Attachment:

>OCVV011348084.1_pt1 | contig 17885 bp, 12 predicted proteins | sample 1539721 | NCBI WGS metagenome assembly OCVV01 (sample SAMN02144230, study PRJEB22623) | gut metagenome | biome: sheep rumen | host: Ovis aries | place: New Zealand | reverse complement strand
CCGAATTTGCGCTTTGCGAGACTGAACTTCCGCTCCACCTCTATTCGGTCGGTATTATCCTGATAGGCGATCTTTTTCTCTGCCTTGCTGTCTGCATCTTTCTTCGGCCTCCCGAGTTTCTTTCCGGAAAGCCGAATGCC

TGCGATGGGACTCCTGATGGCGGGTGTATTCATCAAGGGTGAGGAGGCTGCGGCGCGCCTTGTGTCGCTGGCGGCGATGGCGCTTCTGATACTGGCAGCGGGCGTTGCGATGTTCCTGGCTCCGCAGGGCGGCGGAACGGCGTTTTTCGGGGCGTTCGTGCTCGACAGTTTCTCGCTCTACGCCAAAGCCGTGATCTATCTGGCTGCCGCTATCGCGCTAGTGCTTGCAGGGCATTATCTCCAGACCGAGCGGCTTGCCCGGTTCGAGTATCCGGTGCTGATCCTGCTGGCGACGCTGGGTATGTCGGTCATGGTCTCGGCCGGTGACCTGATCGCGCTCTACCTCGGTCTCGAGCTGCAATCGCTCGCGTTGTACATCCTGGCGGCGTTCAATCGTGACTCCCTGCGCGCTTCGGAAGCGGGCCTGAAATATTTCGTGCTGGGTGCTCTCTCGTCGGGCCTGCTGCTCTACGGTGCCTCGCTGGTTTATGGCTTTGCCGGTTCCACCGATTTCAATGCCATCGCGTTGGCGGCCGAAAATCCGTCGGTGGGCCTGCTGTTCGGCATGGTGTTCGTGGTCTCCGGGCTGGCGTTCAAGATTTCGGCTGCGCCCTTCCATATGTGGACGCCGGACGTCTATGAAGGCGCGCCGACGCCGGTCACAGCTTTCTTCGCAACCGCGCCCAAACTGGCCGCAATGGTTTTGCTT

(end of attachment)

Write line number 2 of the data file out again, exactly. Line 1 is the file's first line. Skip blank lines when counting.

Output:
CCGAATTTGCGCTTTGCGAGACTGAACTTCCGCTCCACCTCTATTCGGTCGGTATTATCCTGATAGGCGATCTTTTTCTCTGCCTTGCTGTCTGCATCTTTCTTCGGCCTCCCGAGTTTCTTTCCGGAAAGCCGAATGCC